Master of Engineering - Research
School of Electrical, Computer and Telecommunications Engineering
Wang, Zichen, Doppler spread estimation in high mobility wireless communications, Master of Engineering - Research thesis, School of Electrical, Computer and Telecommunications Engineering, University of Wollongong, 2015. https://ro.uow.edu.au/theses/4425
Wireless communication systems have experienced phenomenal growth over the last three decades. Tremendous research efforts have been devoted, andmany important developments have been made. Future wireless communication systems aim at providing reliable data transmission even under high mobility scenarios. One of the challenging issues is the large Doppler spread, which is caused by the high mobility of a wireless terminal and may lead to severe communication performance loss. Doppler spread is a measure of spectral broadening of the rate of change in a mobile fading channel which is proportional to the mobile speed. As Doppler spread is a significant parameter of themobile channel, it is important to a number ofwirelessmobile applicationswhich require the knowledge of the fading rate of channel variations or the mobile speed. Therefore, the large Doppler spread in high mobility wireless communication systems cannot be negligible anymore and an accurate estimate of Doppler spread is imperative to develop future mobile communication systems for high speed vehicles. The objective of this thesis is to design effective algorithms for Doppler spread estimation in high mobility wireless communication scenarios.
Many approaches have been proposed forDoppler spread estimation. The optimal Doppler spread estimation is based on the maximum likelihood principle, which usually involves exorbitant complexity. Other Doppler spread estimation approaches, such as the level crossing rate based approach and the covariance based approach, are with low complexity, but they need a large number of observations and their performance degradation exists in either low Doppler spread range or high Doppler spread range.
As the knowledge of Doppler spread can be used to characterise the time variation of fading channels, it can be employed to enhance channel estimation performance. Many Doppler spread estimation approaches are based on the channel estimates, while the channel coefficients are assumed to be known at the receiver. The mutual dependence of channel estimation and Doppler spread estimation motivates joint Doppler spread and channel estimation in order to achieve better performance.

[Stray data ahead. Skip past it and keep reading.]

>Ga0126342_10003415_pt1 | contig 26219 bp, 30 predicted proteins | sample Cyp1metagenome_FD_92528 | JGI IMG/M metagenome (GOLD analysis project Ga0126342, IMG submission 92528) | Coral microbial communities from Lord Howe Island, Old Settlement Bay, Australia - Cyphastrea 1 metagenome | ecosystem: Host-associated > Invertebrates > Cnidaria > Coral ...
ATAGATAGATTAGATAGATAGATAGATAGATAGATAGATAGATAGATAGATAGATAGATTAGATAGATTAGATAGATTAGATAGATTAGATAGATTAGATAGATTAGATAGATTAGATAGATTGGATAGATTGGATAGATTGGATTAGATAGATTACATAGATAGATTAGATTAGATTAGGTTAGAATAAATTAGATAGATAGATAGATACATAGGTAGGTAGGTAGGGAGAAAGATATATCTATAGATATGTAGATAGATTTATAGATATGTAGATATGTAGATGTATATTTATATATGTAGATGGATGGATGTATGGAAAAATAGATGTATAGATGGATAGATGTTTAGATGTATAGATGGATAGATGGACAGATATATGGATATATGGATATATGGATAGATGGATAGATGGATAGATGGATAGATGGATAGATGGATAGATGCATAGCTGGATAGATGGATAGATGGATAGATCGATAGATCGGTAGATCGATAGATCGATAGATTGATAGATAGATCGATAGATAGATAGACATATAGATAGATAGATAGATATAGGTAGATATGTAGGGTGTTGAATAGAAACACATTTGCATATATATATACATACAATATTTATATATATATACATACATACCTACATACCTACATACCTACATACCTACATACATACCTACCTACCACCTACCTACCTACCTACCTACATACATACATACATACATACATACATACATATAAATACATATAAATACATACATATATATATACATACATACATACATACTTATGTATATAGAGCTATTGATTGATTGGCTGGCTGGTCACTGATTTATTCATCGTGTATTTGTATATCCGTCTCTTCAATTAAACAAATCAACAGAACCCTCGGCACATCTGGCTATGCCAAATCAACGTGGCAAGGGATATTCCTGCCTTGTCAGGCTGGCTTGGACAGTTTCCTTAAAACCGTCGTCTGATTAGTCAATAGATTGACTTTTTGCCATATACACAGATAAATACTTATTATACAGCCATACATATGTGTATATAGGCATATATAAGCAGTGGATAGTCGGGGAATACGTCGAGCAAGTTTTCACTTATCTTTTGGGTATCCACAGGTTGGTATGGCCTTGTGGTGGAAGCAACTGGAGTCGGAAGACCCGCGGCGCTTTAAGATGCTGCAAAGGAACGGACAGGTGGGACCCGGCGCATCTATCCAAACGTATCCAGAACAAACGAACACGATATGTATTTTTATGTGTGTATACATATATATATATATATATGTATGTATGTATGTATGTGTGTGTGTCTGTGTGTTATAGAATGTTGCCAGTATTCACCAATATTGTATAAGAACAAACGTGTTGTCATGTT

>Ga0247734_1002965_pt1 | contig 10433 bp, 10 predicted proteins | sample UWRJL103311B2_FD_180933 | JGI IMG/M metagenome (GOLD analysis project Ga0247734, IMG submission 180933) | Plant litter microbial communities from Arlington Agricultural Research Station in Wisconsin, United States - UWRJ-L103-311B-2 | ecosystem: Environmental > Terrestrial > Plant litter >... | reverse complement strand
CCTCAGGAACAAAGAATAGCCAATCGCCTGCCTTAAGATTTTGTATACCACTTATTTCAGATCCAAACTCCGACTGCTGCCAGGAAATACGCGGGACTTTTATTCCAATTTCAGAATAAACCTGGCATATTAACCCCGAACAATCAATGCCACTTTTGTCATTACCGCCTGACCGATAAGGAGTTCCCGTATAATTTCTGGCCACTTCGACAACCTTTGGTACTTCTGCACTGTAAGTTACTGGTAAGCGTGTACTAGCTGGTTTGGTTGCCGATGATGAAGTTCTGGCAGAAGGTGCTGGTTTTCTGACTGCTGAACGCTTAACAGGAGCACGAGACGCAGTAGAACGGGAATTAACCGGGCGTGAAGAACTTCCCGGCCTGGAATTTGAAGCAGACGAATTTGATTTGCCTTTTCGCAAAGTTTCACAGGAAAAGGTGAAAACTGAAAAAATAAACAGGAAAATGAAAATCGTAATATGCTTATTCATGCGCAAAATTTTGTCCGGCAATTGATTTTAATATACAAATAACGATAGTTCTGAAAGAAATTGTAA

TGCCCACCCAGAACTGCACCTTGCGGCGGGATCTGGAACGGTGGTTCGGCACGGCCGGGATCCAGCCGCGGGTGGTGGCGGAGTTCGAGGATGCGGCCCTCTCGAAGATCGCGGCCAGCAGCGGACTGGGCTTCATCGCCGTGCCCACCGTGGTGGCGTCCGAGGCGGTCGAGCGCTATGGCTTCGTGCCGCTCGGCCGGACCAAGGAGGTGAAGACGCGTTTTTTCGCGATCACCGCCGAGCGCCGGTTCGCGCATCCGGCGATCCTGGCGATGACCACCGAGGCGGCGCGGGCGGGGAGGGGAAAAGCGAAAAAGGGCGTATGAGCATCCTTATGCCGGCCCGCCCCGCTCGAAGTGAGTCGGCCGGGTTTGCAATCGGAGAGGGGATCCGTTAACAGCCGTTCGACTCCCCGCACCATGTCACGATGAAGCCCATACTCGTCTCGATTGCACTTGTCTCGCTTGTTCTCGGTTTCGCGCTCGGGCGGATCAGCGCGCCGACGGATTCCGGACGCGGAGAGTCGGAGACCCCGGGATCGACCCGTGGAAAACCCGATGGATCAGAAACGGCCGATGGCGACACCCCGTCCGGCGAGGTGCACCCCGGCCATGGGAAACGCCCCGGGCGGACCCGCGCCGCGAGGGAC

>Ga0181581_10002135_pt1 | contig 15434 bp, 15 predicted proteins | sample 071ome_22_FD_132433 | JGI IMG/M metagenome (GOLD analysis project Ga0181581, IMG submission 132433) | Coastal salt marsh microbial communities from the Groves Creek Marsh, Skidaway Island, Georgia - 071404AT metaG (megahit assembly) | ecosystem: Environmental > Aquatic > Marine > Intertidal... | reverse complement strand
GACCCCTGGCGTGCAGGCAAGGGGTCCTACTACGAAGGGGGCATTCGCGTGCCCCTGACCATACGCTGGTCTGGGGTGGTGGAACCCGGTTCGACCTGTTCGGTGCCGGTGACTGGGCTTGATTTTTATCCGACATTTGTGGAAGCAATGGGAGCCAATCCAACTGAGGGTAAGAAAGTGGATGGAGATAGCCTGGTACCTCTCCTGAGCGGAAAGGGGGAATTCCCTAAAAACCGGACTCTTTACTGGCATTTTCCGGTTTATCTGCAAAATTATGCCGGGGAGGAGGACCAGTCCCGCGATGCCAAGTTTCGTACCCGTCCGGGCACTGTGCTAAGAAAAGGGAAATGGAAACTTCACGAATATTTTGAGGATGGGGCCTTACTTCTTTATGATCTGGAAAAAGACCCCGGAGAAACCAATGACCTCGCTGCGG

We propose a new joint Doppler spread and channel estimation approach for Rayleigh fading channels through an iterative process between a Doppler spread estimator and a channel estimator. The proposed Doppler spread estimator is based on the autocorrelation function (ACF) of the estimated channel coefficients, where we devise an ACF lag selection mechanism to maximise the performance of Doppler spread estimation. We use a Forney-style factor graph to represent the fading channel with a first order autoregressive (AR(1)) model and implement a Gaussian message passing (GMP) based channel estimator for Doppler spread estimation, where the AR(1) model coefficients are optimised. Compared to existing joint Doppler spread and channel estimation approaches, the proposed approach achieves similar or better performance with lower complexity.
We also propose an expectation-maximization (EM) based time-varying channel estimation approach. It has been shown that the EMalgorithmmay be viewed as message passing in factor graphs, and for a linear Gaussian system with unknown parameters, the EM algorithm may be implemented by the GMP techniques. With a Forney-style factor graph representation of the fading channel approximated by an AR(1) model, we devise a low-complexity EM-GMP based approach to joint estimate the channel coefficients and the AR(1) model coefficients, where theDoppler spread can be extracted fromthe estimatedAR(1)model coefficients. The proposed EM-GMP based approach has similar complexity per iteration as the conventional EMbased approach, but it significantly outperforms the conventional EM based approach in terms of convergence rate, especially in low Doppler spread range.